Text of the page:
By this point, it wasn’t just me that hated my body. The culture had indoctrinated every single girl I knew. We spent our pocket money on skinny teas and Coke Zero, begged our parents for shapewear and gym memberships at Christmas. We skipped lunch and hung out in the changing rooms, eating apples. Some girls actually did end up in hospital, others I know still struggle with eating disorders now. I don’t think I saw the true insidiousness of it all until my body shape came back ‘in’ again with the rise of the Kardashians, when I was about 18. What struck me most was the cruelty of it: I’d spent my whole life trying to shrink myself, only to suddenly be told that how I looked was desirable.
Did I feel better then? Not really. The reality of my size had never actually been relevant: simply, I was a woman with a body, which meant that I had been taught to hate it. The more I hated it, the richer the industries who had fuelled my insecurities became. Of course at the time it didn’t feel like oppression; it felt like a personal quest to look and feel good for myself. Sometimes I still fall into those traps, but I’m working on becoming more alert. Meeting my body as it is, rather than always trying to change it, is a powerful form of resistance.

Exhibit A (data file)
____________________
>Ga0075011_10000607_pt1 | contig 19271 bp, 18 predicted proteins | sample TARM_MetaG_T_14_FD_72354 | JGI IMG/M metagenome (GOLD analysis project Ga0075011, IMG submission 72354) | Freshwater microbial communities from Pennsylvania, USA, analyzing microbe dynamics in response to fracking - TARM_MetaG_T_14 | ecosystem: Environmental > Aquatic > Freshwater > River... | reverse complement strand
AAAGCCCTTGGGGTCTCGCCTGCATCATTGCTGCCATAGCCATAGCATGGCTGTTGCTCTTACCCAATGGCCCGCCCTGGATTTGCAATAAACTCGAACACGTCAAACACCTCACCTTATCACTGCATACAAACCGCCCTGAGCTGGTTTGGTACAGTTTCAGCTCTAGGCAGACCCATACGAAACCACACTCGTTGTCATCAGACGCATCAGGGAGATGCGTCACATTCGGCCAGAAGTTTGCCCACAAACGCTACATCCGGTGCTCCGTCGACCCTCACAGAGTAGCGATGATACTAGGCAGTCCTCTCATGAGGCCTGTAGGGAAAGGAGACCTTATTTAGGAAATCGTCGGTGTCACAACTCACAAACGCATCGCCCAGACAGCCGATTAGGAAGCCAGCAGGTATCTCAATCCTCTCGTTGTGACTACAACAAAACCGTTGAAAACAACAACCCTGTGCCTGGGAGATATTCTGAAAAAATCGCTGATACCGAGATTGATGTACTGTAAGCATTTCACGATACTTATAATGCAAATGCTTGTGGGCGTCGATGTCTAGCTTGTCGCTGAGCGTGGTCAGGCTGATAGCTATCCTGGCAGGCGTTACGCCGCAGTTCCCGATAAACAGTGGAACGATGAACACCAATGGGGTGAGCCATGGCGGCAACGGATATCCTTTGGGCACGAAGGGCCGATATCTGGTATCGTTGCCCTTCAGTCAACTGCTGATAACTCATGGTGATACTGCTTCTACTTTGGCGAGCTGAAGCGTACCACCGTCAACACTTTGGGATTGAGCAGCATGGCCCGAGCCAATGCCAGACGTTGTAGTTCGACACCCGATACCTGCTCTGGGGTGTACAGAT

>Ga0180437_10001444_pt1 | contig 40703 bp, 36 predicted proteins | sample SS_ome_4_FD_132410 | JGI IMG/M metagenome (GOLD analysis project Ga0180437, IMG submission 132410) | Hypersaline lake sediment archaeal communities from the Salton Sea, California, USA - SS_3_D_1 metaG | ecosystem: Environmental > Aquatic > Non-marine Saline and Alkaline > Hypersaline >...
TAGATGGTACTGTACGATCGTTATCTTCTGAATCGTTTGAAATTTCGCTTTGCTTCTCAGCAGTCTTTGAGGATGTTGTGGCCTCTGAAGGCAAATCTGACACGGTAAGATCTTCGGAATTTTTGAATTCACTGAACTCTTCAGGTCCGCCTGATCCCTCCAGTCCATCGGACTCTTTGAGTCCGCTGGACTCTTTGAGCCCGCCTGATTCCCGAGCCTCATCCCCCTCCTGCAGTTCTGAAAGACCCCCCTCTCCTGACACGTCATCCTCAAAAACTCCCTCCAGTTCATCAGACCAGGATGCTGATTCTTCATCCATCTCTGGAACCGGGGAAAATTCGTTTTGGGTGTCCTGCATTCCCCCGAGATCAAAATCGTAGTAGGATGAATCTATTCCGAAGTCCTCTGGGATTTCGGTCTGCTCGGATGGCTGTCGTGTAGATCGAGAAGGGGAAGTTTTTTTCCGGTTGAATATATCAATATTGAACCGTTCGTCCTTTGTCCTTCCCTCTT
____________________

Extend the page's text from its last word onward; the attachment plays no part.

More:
How do I meet my body as it is? The answer to this question shifts slightly every day, and I think that’s a part of it too. I live in a real body; inside me and all around me, changes are happening constantly. I can’t expect complete consistency in the way that I feel about myself, but I can recognise that growing up under patriarchy and capitalism is hard and sticky. I’m not at peace with my body now, and I doubt I’ll ever be, but here are the things that I do know: I have a body that works, that gave me my son, that eats, that loves, that moves. In acknowledging this, I realise how lucky I am, and I refuse to let shame be my default.
Send Nudes by Saba Sams (£14.99, Bloomsbury) is out now